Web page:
Purchased from: Guitar Center
Sound — 9
I mostly play Surf Rock, which is mostly dominated by Fender guitars, so this guitar is not really suited for that style of music. I also love classic southern rock, and this guitar suits that style perfectly. I have always wanted a Gibson Les Paul though. So I got one, and I do love this guitar. I use Fender, Marshall, Randall, and Peavey amps, I do have a DigiTech multi-effect unit, and various pedals (wah, overdrive and so on) so I can get a wide range of tones. The pickups are pretty hot, so you gotta use a noise gate when you crank the distortion up. This guitar has a real deep, ballsy tone to it, which I really dig. It's an awesome guitar.
Overall Impression — 9
I like to play a lot of styles of music, mostly Surf Rock, but I do enjoy playing Southern rock, hard rock, rockabilly, classic rock, heavy metal, and anything else that rocks. This guitar is a good match for most of the music I play. I play a Fender '62 reissue Jaguar for the Surf stuff, and I use my Gibson Les Paul Classic, Gibson SG, and my Dean ML for everything else. I wish I would have asked what year it was made, but I guess I can just look that up in the internet. I love the way this guitar feels, I love the way it sounds, and I don't like how the hard case would have cost me almost $200. I spent about 4 hours in Guitar Center trying out guitars, and I was about to give up and go home. Then I saw the Les Paul Classic and asked if I could play it, and I played it for about 5 mins and then I told them I would take it. If it were lost or stolen, I would Like to get another one, but they are just too expensive. I would have to sell a few things to get a new one. I kinda wish it had a highly figured flame top, but that would have added $1,000's to the price tag.
Reliability & Durability — 9
This guitar would withstand Live playing, it is a professional guitar. The hardware seems to be really good, and reliable. The strap buttons are a little small, but they usually are small on Gibson's, so I will be putting in some Dunlop strap locks. I can depend on it, you should never gig without a backup. No matter how good your main guitar is. You never know if you will break a string. It is a lot easier to change guitars in the middle of a show, than it is to change a string.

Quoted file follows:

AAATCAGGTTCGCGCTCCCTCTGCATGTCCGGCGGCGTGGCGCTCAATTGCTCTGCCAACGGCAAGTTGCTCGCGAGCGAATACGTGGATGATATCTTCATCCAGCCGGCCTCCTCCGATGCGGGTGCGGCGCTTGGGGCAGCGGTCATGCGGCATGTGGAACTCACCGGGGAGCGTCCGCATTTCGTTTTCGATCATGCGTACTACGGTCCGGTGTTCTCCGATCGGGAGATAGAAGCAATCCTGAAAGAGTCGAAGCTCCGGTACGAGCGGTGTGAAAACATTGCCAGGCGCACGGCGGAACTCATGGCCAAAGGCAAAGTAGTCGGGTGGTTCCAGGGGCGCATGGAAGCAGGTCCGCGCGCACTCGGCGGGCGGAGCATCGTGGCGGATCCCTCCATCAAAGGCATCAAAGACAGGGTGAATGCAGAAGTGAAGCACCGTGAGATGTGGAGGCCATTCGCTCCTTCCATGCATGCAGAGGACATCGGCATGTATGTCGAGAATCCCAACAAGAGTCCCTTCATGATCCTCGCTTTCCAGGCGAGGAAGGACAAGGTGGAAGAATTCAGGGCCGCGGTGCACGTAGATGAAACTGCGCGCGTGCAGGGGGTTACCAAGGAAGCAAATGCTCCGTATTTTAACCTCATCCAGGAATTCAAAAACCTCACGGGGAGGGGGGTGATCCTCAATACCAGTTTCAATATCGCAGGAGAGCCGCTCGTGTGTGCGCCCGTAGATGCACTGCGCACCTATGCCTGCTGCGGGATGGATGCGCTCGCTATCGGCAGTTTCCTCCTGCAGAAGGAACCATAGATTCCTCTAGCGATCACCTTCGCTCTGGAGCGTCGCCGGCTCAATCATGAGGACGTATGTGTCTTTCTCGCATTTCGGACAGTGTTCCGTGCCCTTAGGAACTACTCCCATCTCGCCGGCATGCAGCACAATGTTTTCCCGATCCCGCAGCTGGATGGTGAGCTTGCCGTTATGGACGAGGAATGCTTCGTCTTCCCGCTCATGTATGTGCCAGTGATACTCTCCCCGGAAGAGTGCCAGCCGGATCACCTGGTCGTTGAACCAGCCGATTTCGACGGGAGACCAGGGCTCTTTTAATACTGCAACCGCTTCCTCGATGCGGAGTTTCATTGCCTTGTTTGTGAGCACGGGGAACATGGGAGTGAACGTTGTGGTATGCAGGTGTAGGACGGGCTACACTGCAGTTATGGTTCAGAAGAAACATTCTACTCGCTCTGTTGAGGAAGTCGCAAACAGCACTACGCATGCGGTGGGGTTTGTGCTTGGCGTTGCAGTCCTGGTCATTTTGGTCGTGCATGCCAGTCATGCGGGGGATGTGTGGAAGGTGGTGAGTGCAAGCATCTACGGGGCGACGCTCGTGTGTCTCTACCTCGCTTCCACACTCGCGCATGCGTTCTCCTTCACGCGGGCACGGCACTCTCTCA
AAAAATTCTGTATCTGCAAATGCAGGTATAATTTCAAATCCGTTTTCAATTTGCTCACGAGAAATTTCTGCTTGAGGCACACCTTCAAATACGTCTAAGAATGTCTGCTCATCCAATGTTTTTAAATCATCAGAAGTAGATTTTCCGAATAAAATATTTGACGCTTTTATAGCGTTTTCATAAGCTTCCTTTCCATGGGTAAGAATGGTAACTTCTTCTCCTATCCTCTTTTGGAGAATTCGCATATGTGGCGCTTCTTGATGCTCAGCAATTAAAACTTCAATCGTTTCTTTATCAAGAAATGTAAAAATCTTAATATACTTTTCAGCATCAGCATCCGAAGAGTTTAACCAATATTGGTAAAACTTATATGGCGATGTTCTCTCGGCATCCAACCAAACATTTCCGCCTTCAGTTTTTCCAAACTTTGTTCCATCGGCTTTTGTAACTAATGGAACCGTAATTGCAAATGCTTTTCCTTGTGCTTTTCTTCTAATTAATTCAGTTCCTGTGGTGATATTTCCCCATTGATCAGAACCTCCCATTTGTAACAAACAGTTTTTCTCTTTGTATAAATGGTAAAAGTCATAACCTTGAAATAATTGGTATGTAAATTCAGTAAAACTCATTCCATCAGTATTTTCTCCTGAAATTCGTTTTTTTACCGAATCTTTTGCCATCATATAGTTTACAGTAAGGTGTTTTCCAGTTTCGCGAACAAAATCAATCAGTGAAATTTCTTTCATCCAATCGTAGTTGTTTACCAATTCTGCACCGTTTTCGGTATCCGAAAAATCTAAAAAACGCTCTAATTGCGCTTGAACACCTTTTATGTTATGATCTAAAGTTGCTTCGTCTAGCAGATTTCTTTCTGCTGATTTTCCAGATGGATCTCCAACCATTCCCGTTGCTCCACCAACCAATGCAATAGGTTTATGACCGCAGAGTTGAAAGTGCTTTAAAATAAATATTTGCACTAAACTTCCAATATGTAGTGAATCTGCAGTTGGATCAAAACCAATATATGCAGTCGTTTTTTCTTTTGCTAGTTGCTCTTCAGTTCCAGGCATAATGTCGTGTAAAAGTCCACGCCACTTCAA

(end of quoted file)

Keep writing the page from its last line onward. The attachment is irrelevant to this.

Action, Fit & Finish — 8
I bought it at Guitar Center, so it was set-up pretty good, real smooth playing. The bridge pickup was set a little hight, but GC set it up that way, and I lowered it a little when I got it home. The top is a plain top, but it looks to be very slightly figured, kinda like Jimmy Page's old Les Paul. It appears to have been built with really good quality wood. The bridge and tail-piece are perfect, and of real high quality. The finish on this guitar is not perfect, it is kinda bumpy a little, and there are a lot of little bubbles around the neck joint, and the binding is not flush with the body all around. They got a little laquer on the fretboard too. The 3-way Switch pops when you use it.
Features — 9
This Les Paul was made in the USA, not sure of the year because the classic series Les Paul's serial numbers don't read the same as most of the other models. Like most Les Pauls it has 22 frets on a rosewood fretboard with pearloid trapezoid inlays. It has a true 60's slim-tapered bound mahogany neck set into a chambered mahogany body with a bound carved plain maple top. This is the lightest Les Paul I have ever played, due to the chambered body. It has a 496R ceramic humbucker in the neck position, and a 500T at the bridge position. Mine came in a Vintage sunburst finish. It has the Standard Les Paul control set-up, 2 volume, 2 tone, and a 3-way Switch. I got the last one they had in stock. It has the Standard Tune-O-Matic bridge with the stop tail-piece, and the classic green Gibson Deluxe tuning keys. I did not get the hard case with it because my wife would only let me spend $1, 700, so I saved about $200. I bought a gigbag to get it home in, and ordered a less expensive case online.